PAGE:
Derek Lowe “was allegedly racing another driver” at the time of DUI arrest

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Further details about Derek Lowe’s arrest last night are becoming available, with Mike Morris of the Atlanta Journal Constitution now reporting that the Braves right-hander “was allegedly racing another driver” when he was booked for a DUI.

State Patrol spokesman Gordy Wright told Morris that “troopers observed two vehicles racing on Peachtree Road and were able to get both vehicles stopped.”

Lowe, who was driving a 2011 Porsche Panamera at approximately 10:00 p.m., was charged with a DUI and reckless driving, while the other driver was charged only with reckless driving.

This morning the Braves issued the following statement regarding Lowe’s arrest:

Obviously we are concerned and disappointed about the events involving Derek Lowe overnight. We are currently gathering information and plan to address this matter later today.

He’s the fifth MLB player to be arrested for a DUI in 2011.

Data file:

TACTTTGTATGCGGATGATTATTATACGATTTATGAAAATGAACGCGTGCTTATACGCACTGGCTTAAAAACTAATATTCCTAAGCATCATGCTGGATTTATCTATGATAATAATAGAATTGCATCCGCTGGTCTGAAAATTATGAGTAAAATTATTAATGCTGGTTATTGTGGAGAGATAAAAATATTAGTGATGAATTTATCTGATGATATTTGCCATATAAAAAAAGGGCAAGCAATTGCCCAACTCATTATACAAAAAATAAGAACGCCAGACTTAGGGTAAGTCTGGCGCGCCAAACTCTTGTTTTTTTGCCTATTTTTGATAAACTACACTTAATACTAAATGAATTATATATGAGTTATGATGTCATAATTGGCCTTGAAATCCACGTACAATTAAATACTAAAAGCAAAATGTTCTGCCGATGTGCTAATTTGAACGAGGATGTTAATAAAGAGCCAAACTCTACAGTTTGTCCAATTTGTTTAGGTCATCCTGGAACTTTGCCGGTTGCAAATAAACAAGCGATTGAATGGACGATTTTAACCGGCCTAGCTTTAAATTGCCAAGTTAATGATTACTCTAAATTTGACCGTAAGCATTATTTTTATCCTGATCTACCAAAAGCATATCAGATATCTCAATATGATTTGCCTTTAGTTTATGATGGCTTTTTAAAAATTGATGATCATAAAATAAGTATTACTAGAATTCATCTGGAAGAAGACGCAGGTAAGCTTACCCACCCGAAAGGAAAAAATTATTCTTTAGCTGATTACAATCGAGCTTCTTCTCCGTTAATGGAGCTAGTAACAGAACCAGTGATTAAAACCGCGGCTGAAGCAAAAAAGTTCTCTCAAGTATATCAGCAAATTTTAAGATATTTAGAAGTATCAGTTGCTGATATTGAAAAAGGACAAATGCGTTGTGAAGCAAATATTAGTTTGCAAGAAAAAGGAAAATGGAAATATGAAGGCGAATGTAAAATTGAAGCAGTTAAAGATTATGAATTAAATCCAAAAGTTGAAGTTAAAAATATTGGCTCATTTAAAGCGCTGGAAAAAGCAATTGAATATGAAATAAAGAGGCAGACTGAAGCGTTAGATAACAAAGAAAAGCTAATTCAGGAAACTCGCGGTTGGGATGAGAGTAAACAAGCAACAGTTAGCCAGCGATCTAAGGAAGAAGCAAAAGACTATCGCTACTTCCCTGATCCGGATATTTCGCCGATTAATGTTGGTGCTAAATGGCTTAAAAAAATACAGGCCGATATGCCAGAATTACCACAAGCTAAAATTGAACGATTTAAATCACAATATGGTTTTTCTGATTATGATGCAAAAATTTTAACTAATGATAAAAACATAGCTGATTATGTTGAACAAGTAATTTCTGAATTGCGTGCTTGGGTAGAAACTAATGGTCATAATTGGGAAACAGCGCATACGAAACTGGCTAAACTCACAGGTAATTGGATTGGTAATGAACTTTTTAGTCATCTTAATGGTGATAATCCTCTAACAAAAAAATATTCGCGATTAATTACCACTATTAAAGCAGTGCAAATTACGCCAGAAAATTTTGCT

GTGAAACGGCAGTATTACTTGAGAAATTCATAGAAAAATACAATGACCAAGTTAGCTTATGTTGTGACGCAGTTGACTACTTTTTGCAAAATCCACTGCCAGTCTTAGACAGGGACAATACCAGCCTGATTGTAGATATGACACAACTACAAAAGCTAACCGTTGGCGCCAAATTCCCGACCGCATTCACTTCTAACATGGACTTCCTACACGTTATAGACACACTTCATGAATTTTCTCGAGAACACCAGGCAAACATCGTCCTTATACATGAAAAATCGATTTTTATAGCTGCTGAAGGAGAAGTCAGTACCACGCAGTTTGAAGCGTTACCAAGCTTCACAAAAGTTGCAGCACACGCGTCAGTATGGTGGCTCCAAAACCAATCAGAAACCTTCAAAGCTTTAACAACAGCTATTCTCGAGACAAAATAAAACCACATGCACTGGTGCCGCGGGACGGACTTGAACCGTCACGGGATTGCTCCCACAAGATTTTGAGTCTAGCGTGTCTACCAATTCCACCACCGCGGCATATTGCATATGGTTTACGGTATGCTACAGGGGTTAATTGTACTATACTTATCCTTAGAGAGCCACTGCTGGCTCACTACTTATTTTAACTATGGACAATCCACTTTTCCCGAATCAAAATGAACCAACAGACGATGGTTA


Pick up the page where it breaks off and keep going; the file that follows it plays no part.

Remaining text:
Yadier Molina ties record for the most games caught with one team

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Yadier Molina has two World Series rings, multiple Gold Gloves, Platinum Gloves, All-Star appearances and a Silver Slugger award. He now has an all-time record too.

The record: the most games caught with one team. Last night he caught his 1756th career game with the Cardinals, with ties him with Gabby Hartnett of the Cubs, who last caught in 1941 and set the record in 1940, his last season with Chicago. Molina will break the record next time he dons the tools of ignorance, likely tonight against the Phillies.

Given how badly catchers get beaten up — and Molina has taken a beating at times in his career — and given how well mastery of the position leads to a catcher earning journeyman status, as it were, it’s quite a thing to catch that many games for one team.

Given that Molina is under contract with the Cardinals for two more seasons and has stated his desire to retire a Cardinal many times, he’s likely to put that record so far out of reach that it’ll likely take at least another 78 years to break it, if indeed it is ever broken.